Review of Maggot Moon by Sally Gardner.

Maggot Moon by Sally Gardner, Published by Hot Key Books 2012

‘There are train-track thinkers and then there’s you…  a breeze in the park of imagination’

Maggot Moon is a great read with a lovely visual storyline. It’s both imaginative and inspirational, and gives space for the reader to really absorb what’s going on and add in extra detail as and when you see fitting to do.

Despite the oppressively dark and sinister backdrop, the central character ‘Standish’ beams a very bright light from every page.  It is a tale of proud resistance set in a fascist state where, in the end, the power of what’s right rings true.   

Like both Sally Gardner and I, Standish is Dyslexic, although this is not explicitly labelled in the text, rather this is implied in the opening pages with the line, ‘Can’t read, can’t write, Standish Treadwell isn’t bright’.

However, the text does not locate this as a deficit belonging to Standish, but quite smartly highlights the unique quality of his diversity and the problem as theirs; that is the traditional attitudes of others, the school system and society.  This is reflected in the style and presentation of language that often creatively reworks typical linguist conventions, emphasising the visuality of the world as seen by the neurodiverse, that is as Standish states ‘eye-bending in its beauty’. 

Sally Gardner has done a good job of promoting Dyslexic pride with this work and while this is positive, I am left slightly confused by a quote on the website related to the book that asserts Dyslexia as being not a disability, but a gift. Even though I understand this perspective, I would challenge this in terms of the Social Model of Disability, in which people are disabled by barriers in society and not by the diversity of their bodies or minds, that is people’s impairments or conditions. 
While Dyslexia is not a deficit, society does disable Dyslexics through the way it rejects and ridicules our unique and beautiful thinking and communication style that challenges and does not conform to the traditions of an outdated and exclusionary education system. For Dyslexics to disassociate with the politics of disability, the collective struggle of disabled people and other marginalised identities to achieve an inclusive and equal world is weakened. Together we are stronger!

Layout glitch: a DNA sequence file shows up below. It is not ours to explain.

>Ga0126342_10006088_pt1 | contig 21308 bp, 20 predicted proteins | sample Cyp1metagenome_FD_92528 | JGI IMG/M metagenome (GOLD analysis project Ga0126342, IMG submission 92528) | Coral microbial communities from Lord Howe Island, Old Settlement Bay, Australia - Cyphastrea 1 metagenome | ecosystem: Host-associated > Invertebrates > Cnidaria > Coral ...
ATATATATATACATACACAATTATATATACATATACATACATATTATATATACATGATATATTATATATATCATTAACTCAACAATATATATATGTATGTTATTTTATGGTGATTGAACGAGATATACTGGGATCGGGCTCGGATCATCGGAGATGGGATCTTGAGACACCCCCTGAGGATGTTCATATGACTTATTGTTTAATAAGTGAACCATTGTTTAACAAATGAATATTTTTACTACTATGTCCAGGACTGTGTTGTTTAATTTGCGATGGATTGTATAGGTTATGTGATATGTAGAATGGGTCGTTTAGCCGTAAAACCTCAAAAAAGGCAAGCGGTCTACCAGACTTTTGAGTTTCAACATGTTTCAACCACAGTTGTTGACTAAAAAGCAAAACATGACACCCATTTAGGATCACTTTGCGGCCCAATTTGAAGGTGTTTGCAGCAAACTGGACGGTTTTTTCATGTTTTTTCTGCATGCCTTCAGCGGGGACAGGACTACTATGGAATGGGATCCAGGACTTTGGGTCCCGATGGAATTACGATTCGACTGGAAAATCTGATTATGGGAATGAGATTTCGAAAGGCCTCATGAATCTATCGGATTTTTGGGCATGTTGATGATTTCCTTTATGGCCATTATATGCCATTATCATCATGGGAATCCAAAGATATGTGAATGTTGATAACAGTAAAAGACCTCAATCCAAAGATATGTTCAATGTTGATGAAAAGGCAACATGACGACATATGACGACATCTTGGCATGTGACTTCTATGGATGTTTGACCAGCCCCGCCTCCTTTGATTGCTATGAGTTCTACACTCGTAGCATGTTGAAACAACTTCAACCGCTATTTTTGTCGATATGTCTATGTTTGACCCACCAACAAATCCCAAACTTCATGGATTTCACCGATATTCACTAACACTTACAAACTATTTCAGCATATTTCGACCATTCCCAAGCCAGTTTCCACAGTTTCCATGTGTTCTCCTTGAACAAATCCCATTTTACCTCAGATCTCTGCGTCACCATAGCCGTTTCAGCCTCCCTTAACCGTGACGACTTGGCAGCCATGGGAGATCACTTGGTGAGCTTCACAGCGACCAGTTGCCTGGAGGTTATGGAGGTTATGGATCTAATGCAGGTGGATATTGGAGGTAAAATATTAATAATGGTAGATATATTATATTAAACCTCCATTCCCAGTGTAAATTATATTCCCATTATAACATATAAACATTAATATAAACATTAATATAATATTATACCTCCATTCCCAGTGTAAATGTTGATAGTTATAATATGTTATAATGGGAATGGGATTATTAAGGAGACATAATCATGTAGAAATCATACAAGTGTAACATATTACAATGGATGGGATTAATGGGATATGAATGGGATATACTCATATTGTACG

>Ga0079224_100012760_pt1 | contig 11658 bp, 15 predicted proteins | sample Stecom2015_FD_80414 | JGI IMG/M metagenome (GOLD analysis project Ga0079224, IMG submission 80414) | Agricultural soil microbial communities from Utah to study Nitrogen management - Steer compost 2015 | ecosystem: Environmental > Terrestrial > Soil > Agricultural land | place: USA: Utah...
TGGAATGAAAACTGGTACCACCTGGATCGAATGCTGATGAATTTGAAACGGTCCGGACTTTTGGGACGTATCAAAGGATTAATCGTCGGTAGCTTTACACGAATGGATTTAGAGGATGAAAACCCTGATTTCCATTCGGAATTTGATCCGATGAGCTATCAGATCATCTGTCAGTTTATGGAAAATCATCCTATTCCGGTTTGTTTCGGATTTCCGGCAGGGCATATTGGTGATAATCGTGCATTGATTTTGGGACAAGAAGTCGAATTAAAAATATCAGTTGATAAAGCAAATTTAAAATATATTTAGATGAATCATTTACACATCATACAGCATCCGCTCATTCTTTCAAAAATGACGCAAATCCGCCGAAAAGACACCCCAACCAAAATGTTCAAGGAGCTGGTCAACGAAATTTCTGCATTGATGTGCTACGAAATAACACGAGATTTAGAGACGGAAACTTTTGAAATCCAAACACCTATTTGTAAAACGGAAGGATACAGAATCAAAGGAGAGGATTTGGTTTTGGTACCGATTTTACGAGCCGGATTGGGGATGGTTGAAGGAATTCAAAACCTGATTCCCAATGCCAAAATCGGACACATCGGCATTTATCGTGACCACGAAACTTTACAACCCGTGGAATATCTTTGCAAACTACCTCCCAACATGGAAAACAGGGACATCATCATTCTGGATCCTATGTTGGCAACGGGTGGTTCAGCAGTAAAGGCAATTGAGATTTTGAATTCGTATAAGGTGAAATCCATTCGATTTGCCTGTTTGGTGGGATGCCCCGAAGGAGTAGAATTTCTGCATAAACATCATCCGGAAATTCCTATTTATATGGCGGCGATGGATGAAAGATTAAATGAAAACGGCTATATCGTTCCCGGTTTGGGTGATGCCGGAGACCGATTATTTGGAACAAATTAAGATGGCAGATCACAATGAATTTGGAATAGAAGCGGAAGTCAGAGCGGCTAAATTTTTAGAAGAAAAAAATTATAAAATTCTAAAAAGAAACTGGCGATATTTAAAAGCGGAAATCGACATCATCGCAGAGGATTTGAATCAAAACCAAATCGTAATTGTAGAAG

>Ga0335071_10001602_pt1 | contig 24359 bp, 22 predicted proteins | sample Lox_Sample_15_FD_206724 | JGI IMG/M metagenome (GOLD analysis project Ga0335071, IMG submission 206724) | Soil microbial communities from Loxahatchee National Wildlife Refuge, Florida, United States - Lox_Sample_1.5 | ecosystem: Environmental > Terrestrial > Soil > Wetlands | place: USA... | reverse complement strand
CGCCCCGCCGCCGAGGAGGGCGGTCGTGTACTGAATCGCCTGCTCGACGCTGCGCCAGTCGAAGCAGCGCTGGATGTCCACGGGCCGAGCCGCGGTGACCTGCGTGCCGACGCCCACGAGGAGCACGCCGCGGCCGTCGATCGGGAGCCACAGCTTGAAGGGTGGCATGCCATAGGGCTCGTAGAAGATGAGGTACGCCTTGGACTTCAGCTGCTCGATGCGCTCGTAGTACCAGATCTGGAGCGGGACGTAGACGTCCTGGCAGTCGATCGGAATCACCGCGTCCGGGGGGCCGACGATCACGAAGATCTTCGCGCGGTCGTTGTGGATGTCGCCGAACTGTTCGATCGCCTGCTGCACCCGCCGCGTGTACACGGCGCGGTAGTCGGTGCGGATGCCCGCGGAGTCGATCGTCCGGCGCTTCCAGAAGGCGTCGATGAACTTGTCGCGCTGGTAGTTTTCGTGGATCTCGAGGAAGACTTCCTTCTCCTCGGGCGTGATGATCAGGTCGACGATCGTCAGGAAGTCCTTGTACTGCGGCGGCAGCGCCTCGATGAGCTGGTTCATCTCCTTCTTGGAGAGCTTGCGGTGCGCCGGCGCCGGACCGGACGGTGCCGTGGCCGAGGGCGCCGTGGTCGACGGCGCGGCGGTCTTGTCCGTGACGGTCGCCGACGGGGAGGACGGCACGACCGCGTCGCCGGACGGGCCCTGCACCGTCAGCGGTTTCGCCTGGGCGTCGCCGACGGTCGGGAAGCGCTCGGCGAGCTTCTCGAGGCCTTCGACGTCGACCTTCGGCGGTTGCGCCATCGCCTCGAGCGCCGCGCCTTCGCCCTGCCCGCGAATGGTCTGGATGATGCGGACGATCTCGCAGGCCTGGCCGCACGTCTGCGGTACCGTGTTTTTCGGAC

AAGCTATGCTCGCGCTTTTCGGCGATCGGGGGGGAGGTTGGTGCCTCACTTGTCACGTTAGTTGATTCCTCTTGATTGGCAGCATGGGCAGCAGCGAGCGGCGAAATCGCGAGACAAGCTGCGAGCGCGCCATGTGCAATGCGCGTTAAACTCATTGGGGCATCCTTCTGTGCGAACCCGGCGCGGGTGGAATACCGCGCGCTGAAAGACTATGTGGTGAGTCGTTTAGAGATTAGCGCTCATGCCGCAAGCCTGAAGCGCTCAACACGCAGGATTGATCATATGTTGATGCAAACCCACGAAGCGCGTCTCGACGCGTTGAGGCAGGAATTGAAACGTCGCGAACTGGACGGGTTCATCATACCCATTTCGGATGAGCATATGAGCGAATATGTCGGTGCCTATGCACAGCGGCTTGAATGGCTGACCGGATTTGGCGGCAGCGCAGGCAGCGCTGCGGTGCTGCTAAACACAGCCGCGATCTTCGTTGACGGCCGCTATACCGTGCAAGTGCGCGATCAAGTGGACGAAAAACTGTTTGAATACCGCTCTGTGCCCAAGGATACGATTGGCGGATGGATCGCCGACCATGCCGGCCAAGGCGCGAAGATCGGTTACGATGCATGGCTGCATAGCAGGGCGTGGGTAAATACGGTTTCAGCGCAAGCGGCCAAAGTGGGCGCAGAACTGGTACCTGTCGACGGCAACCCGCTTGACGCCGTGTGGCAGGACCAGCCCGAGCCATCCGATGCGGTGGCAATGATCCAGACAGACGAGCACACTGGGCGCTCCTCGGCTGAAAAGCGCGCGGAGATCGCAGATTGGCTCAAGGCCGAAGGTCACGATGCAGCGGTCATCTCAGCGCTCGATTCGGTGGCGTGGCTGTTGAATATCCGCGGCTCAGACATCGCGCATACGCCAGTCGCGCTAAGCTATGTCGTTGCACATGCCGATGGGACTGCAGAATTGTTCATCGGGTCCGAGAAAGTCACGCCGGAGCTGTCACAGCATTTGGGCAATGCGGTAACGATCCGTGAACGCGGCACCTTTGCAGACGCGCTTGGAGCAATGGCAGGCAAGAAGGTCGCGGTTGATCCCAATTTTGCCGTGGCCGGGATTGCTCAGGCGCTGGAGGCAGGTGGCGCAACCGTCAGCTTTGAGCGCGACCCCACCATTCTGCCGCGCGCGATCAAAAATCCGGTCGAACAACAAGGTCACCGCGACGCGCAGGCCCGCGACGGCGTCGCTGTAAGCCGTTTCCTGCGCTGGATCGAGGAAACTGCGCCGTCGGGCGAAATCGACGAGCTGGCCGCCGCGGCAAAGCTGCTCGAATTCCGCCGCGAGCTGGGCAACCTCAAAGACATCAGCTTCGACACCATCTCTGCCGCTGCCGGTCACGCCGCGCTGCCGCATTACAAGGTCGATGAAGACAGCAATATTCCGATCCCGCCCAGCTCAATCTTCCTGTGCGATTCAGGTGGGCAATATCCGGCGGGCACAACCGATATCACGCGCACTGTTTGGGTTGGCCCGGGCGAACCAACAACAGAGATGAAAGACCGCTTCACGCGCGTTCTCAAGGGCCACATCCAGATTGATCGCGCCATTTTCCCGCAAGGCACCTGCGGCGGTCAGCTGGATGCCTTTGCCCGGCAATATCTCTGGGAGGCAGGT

As well as being a gripping story this book is really exceptional in terms of showing some publishing leadership, in terms of both accessible communication and inclusive design.  I love books but the act of reading is hard work, I often find myself flicking ahead and thinking ‘OMG – shiny moving pages making no sense at all, how many pages left in this chapter, how many? AHHH I can’t cope’ and throw the book at the wall.  Maggot Moon has one hundred chapters, but each one is no more than a couple of pages and is subtly illustrated with a mute flicker book style. This, and the low contrast cream colour pages made this very easy for me to maintain my attention.  Additionally, the book is available in audio, and as a new funky style iBook that has loads of additional content that makes it not just a read but a super story experience.

Maggot Moon is really worth a read. See

This review originally appeared in ‘Inclusion Now’, issue 34, the magazine by The Alliance for Inclusive Education

Published by SLH